ABFFE Seeks Children’s Book Art for Holiday Auction
ABFFE is asking illustrators to help raise money to defend the free speech rights of kids by contributing to an online auction of children's book art.
The auction will go live at noon on December 1 and will last one week. Use this link to join.
Proceeds of the auction help support the Kids’ Right to Read Project (KRRP), which is co-sponsored by ABFFE and the National Coalition Against Censorship.
Booksellers Challenge Arizona Nude Photos Law
ABFFE joined Media Coalition and a broad coalition of bookstores, newspapers, photographers, publishers and librarians in a lawsuit filed in federal court on Tuesday challenging a new Arizona law that criminalizes speech protected by the First Amendment.
The law makes the display, publication or sale of nude or sexual images without the subject's explicit consent a felony punishable by nearly four years in prison. The law was passed with the stated intent of combating "revenge porn," a term popularly understood to describe a person knowingly and maliciously posting on the Internet an identifiable, private image with the intent and effect of harming an ex-lover. But the law is so broad and vague that it could send people to prison for sharing material that is fully protected by the First Amendment.
"This law puts us at risk for prosecution," said Gayle Shanks, owner of Changing Hands Bookstore, one of the plaintiffs. "There are books on my shelves right now that might be illegal to sell under this law. How am I supposed to know whether the subjects of these photos gave their permission?" Changing Hands has stores in Tempe and Phoenix.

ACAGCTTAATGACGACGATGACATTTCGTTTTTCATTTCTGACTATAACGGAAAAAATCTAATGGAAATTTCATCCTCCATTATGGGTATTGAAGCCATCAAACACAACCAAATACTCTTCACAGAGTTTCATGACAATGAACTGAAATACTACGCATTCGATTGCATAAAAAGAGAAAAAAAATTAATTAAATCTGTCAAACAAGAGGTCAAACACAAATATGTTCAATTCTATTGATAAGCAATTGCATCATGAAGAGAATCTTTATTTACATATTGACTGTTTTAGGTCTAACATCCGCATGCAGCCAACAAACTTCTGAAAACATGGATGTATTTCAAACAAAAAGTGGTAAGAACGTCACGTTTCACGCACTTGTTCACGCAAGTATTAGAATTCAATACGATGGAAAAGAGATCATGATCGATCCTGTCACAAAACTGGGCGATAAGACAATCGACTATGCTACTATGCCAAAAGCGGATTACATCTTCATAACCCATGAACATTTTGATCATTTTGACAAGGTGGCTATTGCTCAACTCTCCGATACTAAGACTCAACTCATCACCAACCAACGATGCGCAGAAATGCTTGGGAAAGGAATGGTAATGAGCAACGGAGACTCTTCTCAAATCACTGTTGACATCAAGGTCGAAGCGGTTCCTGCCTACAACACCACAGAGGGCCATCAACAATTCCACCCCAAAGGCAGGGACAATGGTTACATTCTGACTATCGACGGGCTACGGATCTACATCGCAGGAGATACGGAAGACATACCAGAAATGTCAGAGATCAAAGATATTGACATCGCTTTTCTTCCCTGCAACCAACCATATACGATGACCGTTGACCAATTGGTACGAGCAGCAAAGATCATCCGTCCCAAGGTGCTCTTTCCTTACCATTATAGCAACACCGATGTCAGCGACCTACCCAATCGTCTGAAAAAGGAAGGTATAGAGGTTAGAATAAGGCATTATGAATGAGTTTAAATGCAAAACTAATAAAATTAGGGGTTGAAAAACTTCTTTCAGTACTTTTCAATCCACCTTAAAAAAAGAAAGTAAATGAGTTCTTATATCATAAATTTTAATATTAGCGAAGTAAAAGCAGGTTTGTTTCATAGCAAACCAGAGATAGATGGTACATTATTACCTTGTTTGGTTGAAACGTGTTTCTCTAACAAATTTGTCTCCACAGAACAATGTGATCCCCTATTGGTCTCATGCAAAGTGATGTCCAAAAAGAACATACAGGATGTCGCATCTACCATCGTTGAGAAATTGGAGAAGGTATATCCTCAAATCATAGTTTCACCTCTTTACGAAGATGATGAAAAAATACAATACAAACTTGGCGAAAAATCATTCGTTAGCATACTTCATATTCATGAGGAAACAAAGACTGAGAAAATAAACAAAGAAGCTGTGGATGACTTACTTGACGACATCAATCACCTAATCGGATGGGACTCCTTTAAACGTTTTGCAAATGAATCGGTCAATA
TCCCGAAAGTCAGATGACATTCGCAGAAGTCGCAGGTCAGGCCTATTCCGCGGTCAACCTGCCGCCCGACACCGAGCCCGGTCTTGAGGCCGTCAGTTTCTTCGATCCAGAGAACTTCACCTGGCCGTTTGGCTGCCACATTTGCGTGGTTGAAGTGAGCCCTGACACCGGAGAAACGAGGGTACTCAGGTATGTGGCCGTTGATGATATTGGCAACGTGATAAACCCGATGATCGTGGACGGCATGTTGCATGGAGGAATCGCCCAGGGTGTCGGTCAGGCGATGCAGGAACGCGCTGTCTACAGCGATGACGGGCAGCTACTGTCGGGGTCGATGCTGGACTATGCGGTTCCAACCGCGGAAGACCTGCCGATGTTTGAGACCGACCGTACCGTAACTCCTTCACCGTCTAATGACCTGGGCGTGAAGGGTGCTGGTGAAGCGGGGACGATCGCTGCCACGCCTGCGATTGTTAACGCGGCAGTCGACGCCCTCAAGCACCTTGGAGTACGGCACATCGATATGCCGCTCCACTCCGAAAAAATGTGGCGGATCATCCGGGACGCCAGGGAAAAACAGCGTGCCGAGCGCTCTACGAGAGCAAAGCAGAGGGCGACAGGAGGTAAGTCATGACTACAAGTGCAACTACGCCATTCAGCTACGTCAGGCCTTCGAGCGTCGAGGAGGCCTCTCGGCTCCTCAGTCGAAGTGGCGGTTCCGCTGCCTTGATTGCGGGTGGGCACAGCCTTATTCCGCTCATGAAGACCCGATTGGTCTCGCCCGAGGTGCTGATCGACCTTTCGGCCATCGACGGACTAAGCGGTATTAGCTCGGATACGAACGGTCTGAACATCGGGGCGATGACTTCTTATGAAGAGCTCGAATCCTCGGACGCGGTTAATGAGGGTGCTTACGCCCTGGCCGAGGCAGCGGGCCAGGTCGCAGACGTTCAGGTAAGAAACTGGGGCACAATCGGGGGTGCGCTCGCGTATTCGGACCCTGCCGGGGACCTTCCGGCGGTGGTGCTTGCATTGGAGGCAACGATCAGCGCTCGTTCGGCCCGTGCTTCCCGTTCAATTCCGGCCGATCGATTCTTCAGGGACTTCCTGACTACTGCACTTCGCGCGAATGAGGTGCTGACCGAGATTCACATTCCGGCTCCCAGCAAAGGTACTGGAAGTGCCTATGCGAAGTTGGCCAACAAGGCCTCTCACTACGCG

Four other booksellers are plaintiffs: Antigone Books and Mostly Books in Tucson; Bookmans, which has stores in Tucson, Phoenix, Mesa and Flagstaff, and Copper News Book Store. They are joined by Voice Media Group, which publishes the Phoenix New Times, the Association of American Publishers, the Freedom to Read Foundation, the National Press Photographers Association and ABFFE.
Because this is the first challenge to a "revenge porn" law, there has been extensive media coverage. Tricia Clapp, owner of Mostly Books, was interviewed by a Tucson TV station. Watch the video.
Read more about the case.
HERE'S TO Banned Books Week!
Booksellers around the country participated in Banned Books Week, the national celebration of the freedom to read. Hundreds created displays of banned and challenged titles, and many organized events.
Bookmans in Arizona, which sponsors its own Anti-Censorship Month in September, created events for both adults and kids, including a James and the Giant Peach Party, a Hogwarts House Party and a Free an Idea Author Fair. At its Flagstaff store, Bookmans provided a setting and props for customers to take "mugshots" of themselves with their favorite banned books.
In Chicago, City Lit Books invited local students to read from Alan Moore's Watchmen and other censored books. In San Francisco, Books Inc.'s book clubs and story time events read banned and challenged works. Books Inc. released a video as the capstone of its celebration.